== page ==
This is the performance of a dot product of two vectors of 10 million doubles each using Data Parallel Haskell. Both machines have 8 cores. Each core of the T2 has 8 hardware thread contexts. The performance is memory bound. The DPH code is
dotp' :: [:Double:] -> [:Double:] -> Double
dotp' v w = D.sumP (zipWithP (*) v w)
Interesting is that despite the much lower single-thread performance, the T2 makes it all up in excellent multi-threading performance. Interesting to Haskell folks is that the corresponding multi-threaded C code using pthreads is much harder to write and barely any faster when using all parallelism (the Sun C-Compiler still manages to reduce the runtime by about 30% with 64 threads, but on the Xeons, there is no significant difference).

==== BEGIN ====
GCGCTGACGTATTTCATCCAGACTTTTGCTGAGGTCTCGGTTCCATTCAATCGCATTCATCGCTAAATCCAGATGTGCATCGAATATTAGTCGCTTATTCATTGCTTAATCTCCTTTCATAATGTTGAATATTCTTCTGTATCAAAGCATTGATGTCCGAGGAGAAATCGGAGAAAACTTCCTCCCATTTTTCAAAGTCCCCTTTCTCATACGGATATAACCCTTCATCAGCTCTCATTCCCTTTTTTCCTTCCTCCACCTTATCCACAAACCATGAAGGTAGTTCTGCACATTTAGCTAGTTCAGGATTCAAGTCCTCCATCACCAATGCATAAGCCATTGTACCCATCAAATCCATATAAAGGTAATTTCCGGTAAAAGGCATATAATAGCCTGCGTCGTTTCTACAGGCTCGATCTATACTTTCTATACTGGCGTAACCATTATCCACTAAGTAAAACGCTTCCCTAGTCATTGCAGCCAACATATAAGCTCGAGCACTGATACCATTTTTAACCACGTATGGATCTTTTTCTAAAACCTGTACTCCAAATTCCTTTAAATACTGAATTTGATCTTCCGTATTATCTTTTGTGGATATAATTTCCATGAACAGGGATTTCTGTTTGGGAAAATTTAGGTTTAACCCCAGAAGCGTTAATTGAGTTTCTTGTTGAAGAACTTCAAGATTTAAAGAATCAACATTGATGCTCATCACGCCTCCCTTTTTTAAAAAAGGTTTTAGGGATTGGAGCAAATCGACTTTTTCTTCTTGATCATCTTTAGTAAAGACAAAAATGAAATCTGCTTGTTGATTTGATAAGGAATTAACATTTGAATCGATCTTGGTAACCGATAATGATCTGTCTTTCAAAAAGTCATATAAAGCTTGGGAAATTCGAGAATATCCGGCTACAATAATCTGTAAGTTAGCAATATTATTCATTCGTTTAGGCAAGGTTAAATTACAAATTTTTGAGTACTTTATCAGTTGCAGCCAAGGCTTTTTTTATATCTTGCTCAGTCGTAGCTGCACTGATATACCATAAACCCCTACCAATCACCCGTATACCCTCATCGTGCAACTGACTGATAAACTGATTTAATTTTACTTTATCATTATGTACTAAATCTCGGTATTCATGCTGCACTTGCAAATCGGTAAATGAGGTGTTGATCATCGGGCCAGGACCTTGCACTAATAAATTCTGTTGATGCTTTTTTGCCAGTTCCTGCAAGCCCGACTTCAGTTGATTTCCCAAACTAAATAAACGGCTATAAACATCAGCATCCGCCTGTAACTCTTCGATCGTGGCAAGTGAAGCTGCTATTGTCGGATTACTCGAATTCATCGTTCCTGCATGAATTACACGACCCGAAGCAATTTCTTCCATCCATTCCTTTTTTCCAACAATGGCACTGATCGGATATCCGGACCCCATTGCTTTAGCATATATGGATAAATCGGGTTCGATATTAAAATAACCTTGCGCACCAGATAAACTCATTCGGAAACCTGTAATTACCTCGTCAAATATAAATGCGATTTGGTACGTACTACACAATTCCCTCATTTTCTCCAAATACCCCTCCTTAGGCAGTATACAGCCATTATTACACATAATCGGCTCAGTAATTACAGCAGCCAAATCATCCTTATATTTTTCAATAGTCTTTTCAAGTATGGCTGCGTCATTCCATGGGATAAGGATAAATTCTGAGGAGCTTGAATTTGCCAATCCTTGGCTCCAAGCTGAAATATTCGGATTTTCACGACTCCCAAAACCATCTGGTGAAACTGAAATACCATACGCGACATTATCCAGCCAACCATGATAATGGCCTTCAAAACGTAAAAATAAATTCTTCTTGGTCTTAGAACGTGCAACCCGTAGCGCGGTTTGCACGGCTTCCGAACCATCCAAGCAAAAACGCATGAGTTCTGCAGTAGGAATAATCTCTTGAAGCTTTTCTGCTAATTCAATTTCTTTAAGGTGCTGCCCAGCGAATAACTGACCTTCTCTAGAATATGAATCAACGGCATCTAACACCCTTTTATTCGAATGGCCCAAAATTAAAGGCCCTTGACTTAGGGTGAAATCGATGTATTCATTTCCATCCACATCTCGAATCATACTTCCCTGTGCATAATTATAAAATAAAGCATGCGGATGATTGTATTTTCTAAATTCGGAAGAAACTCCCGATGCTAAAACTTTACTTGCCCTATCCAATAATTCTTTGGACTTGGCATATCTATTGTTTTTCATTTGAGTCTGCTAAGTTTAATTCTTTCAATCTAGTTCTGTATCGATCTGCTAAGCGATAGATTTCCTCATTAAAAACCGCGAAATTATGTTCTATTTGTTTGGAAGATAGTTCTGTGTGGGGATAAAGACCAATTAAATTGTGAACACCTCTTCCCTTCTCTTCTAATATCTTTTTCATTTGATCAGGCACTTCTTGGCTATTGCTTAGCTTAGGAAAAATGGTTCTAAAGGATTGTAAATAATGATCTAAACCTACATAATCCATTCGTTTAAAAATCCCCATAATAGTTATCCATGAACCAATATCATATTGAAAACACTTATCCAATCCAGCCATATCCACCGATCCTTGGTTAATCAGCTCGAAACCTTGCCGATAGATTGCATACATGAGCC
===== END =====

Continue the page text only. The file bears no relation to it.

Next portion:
NB: This uses the latest development version of GHC and DPH.  Thanks to Ben Lippmeier for his nice work on the SPARC backend of GHC.

This is the performance of a dot product of two vectors of 10 million doubles each using Data Parallel Haskell. Both machines have 8 cores. Each core of the T2 has 8 hardware thread contexts. The performance is memory bound. The DPH code is

dotp' :: [:Double:] -> [:Double:] -> Double
dotp' v w = D.sumP (zipWithP (*) v w)

Interesting is that despite the much lower single-thread performance, the T2 makes it all up in excellent multi-threading performance. Interesting to Haskell folks is that the corresponding multi-threaded C code using pthreads is much harder to write and barely any faster when using all parallelism (the Sun C-Compiler still manages to reduce the runtime by about 30% with 64 threads, but on the Xeons, there is no significant difference).

NB: This uses the latest development version of GHC and DPH.  Thanks to Ben Lippmeier for his nice work on the SPARC backend of GHC.